Imaginative, innovative and bursting with creativity.
Expelled from school, betrayed by her best friend and virtually ignored by her dad, who's never recovered from the death of her mum, Beth Bradley retreats to the sanctuary of the streets, looking for a new home. What she finds is Filius Viae, the ragged and cocky crown prince of London, who opens her eyes to the place she's never truly seen. But the hidden London is on the brink of destruction. Reach, the King of the Cranes, is a malign god of demolition, and he wants Filius dead...
London has forever been a city that inspires fiction. From the famous works of Charles Dickens and Arthur Conan Doyle to more recent releases such as Audrey Niffenegger’s A Fearful Symmetry, England’s capital has always been a popular setting for make-believe.
Over recent years, London has featured prominently in genre fiction, with the city cropping up as the host for ever-more imaginative escapades. In Sarah Silverwood’s The Double-Edged Sword (Gollancz, 2010) multiple versions of the capital exist on different plains, each more mythical and fantastic than the previous, while in China Mieville’s Unlundun (Tor, 2007) an extraordinary flipside to the city is uncovered by two twelve-year old school girls.
Debut author Tom Pollock is merely the latest in a string of genre authors to utilise the capital as the setting for his fantasy frolics, but he does so with aplomb.
In The City’s Son, London is a city falling apart (in more ways than one). Set primarily in the East End, where glass skyscrapers are emerging between the rubble and the abandoned, urban expanses of the Docklands reign, Pollock’s tale presents London in its truest form. The contrast of modernisation, embodied by Canary Wharf and the city, with forgotten urban landscapes that stretch the length of the Thames, is deftly depicted, emphasising the city’s jarring architectural and geographical juxtaposition as it stands today.
It is within this giant building site of a city that Beth, a rebellious graffiti–loving teenager, discovers a new life, one where sentient trains hunt her down, luminous glass people dance on estates and humans live forever trapped in bodies of stone. Voice-stealing spiders harvest human vocals and oil-soaked men flick cigarette lighters for fun. It is in the midst of these creatures where the real city lies, and Beth’s journey of discovery is a superbly enjoyable one.
Characteristically though, Beth serves more as a vehicle through which the reader accesses Pollock’s London than she does anything else. While she’s engaging enough and far from disagreeable, she doesn’t stand out from the ‘tormented teenager’ crowd. That title is reserved for Filius Viae, the son of the Goddess of the Streets, and who is in contrast one of the best aspects of the novel. With skin the colour of concrete, oil for sweat, and possessing a metamorphosing pile of garbage for a best friend, he is by every definition ‘the city’s son’. But Fil stands out principally because beneath his literally tough skin, he remains a teenage boy, one who’s never known his mother and who is now faced with the colossal responsibility of saving his world from complete devastation.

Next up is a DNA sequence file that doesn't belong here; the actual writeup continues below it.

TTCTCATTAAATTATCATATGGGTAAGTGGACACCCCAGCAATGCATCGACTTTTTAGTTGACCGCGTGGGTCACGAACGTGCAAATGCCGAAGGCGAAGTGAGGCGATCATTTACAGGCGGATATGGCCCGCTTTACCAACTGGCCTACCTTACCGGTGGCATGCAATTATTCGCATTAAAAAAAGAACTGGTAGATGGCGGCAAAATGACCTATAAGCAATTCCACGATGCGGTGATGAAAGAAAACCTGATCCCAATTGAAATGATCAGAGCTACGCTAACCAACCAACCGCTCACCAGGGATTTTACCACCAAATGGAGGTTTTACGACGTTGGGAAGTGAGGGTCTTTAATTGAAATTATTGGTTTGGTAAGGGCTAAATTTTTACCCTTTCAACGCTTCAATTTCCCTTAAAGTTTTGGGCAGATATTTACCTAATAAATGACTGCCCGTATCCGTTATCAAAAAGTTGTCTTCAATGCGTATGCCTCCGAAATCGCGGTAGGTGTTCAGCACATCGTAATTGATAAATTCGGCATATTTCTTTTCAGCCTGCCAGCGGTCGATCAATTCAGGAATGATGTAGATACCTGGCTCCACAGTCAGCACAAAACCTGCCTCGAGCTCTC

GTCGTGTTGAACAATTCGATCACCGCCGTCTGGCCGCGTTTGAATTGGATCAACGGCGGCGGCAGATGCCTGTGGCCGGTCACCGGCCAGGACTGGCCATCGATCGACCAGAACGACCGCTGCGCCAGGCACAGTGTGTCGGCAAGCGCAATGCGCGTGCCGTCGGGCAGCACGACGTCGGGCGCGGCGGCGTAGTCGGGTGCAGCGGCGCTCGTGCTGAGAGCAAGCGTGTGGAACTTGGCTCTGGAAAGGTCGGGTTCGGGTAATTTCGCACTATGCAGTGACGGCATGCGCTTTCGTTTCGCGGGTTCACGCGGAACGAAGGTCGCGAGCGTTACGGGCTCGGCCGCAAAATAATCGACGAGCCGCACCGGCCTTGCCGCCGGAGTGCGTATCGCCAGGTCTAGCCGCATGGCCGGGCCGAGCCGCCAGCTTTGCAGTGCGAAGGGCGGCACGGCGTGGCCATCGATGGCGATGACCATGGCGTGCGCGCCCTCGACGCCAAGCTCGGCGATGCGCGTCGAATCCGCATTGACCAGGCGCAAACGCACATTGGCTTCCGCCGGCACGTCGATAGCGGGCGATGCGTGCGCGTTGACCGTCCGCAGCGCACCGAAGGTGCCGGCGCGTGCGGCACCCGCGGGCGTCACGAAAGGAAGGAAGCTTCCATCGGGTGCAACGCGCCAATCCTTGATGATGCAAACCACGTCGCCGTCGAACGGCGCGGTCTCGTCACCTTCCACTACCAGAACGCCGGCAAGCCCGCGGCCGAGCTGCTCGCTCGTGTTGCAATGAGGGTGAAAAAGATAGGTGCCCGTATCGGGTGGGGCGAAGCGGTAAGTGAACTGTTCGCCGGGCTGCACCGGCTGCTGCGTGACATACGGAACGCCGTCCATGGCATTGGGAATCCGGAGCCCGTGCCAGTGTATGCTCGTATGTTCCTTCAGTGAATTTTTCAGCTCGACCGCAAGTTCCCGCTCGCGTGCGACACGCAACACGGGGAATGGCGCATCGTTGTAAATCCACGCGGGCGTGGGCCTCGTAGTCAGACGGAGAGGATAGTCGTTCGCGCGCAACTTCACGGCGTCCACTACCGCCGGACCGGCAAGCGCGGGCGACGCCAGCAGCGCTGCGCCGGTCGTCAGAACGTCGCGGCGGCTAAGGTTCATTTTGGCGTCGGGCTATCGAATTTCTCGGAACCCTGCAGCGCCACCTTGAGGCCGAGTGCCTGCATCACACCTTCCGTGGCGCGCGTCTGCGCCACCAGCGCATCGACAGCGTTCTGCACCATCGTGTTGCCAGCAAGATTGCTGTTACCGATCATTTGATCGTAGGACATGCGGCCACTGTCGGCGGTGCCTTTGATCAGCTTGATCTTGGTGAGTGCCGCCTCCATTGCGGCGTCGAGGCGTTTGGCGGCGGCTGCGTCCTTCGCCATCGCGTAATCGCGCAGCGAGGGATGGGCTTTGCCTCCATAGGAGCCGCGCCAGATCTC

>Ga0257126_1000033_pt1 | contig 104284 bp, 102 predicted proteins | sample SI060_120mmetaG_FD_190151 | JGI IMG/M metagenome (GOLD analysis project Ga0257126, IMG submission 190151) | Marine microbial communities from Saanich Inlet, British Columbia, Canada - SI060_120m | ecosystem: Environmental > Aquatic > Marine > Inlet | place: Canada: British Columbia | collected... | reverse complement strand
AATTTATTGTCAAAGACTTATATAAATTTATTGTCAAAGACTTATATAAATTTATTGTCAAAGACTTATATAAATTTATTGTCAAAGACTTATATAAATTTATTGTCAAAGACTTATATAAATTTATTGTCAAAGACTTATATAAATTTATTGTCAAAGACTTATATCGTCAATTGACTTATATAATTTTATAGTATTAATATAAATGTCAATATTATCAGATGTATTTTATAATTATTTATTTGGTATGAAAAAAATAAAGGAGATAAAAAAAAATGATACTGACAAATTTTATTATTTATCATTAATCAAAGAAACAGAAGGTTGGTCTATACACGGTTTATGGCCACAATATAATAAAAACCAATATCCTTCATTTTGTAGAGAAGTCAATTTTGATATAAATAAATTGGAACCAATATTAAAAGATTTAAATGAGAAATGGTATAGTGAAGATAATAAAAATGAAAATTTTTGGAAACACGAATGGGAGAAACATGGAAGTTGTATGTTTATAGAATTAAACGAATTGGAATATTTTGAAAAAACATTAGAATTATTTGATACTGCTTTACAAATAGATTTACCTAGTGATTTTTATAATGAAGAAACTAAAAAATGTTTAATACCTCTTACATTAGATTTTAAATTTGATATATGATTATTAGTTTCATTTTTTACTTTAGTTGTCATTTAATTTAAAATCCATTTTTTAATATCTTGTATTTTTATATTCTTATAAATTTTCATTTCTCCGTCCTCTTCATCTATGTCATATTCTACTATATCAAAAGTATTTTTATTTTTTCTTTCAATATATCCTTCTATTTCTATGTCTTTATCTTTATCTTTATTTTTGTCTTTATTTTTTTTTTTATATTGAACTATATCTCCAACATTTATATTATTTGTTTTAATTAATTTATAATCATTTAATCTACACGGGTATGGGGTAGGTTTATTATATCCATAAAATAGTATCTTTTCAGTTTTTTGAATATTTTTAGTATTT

There’s a vast array of great supporting characters to enjoy here as well, the likes of which are punctuated by the Russian tramp Victor and leader of the imposing Chemical Synods Johnny Naptha. The patriarch of evil, Reach, is a malevolent being awaiting physical embodiment, but whose terror successfully reigns supreme throughout the book.
In amongst all this however, The City’s Son possesses a few problems.
Stylistically, Pollock’s fluctuation between third person story-telling and first person POV (reserved entirely for Fil) doesn’t always work, with the intervals at which Fil’s POV feature feeling somewhat erratic. In addition, the Filius presented in the first person segments is sometimes hard to reconcile with that of the third person, so different is the characterisation.
Narratively there are also a few noticeable bumps. The abusive relationship between Pen (Beth’s best friend) and her school teacher is established early on and then ignored until the end of the book. A seemingly key piece of information in Pen’s character development, it feels strange to bring up and then abandon, such treatment leaving it hanging over her character throughout the book.
Further details on how the city’s more interesting inhabitants go unnoticed by the general populous would’ve also benefited the story, as although a degree of explanation is offered (a huge battle on Chelsea bridge between giant wire wolves and stone statues was reported as an earthquake) one or two moments of interaction with London’s public would’ve lent the book a little extra credibility.
These are minor gripes however in a book that is by any standards impressive. The imagination with which Pollock reinvigorates the city is astounding, and his creations, whether it’s the Sodiumites or the Pavement Priests, the Scaffwolves of the Railwraiths, are wonderful incarnations of a city whose character is still very much bound up in its suburbs.
Imaginative, innovative and bursting with creativity, this is a wonderfully confident debut that will have even the most critical fantasy fans clamouring for more.
Review by Alice Wybrew
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